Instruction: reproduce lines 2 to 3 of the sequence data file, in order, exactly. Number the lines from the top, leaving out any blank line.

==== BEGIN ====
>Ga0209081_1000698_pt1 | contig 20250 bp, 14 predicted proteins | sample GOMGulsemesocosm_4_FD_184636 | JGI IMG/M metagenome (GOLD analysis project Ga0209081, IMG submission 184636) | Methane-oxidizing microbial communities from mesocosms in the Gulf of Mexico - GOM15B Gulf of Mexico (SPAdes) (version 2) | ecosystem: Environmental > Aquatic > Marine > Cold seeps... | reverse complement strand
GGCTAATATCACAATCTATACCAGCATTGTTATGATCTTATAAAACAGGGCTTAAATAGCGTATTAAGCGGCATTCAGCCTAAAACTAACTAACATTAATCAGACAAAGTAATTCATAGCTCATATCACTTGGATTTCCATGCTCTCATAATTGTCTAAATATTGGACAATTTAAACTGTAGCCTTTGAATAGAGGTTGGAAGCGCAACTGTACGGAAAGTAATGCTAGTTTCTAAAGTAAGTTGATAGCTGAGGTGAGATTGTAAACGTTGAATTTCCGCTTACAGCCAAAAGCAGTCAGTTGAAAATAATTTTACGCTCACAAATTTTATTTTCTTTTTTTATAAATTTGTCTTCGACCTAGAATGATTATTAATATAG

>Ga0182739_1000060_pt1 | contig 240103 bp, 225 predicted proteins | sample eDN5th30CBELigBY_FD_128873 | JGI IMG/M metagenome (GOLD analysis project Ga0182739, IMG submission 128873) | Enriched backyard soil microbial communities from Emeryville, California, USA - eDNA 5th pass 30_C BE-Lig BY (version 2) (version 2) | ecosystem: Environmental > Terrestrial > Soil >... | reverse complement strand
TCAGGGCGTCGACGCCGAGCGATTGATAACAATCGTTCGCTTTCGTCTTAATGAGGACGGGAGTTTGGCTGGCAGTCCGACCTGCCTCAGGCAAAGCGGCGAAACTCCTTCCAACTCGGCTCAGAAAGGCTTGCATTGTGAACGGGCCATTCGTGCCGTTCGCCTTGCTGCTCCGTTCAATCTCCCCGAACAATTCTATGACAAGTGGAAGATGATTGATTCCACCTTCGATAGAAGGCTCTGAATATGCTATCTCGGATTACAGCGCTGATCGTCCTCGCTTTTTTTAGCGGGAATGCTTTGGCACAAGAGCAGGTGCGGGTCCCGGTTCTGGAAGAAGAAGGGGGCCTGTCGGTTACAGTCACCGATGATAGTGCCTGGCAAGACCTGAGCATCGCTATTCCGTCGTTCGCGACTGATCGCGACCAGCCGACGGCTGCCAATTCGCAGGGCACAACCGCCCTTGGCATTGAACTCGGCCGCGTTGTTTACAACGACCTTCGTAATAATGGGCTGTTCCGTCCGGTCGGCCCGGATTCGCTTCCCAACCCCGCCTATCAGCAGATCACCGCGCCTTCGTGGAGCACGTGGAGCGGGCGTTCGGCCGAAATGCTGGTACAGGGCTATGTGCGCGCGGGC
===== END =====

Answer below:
GGCTAATATCACAATCTATACCAGCATTGTTATGATCTTATAAAACAGGGCTTAAATAGCGTATTAAGCGGCATTCAGCCTAAAACTAACTAACATTAATCAGACAAAGTAATTCATAGCTCATATCACTTGGATTTCCATGCTCTCATAATTGTCTAAATATTGGACAATTTAAACTGTAGCCTTTGAATAGAGGTTGGAAGCGCAACTGTACGGAAAGTAATGCTAGTTTCTAAAGTAAGTTGATAGCTGAGGTGAGATTGTAAACGTTGAATTTCCGCTTACAGCCAAAAGCAGTCAGTTGAAAATAATTTTACGCTCACAAATTTTATTTTCTTTTTTTATAAATTTGTCTTCGACCTAGAATGATTATTAATATAG

>Ga0182739_1000060_pt1 | contig 240103 bp, 225 predicted proteins | sample eDN5th30CBELigBY_FD_128873 | JGI IMG/M metagenome (GOLD analysis project Ga0182739, IMG submission 128873) | Enriched backyard soil microbial communities from Emeryville, California, USA - eDNA 5th pass 30_C BE-Lig BY (version 2) (version 2) | ecosystem: Environmental > Terrestrial > Soil >... | reverse complement strand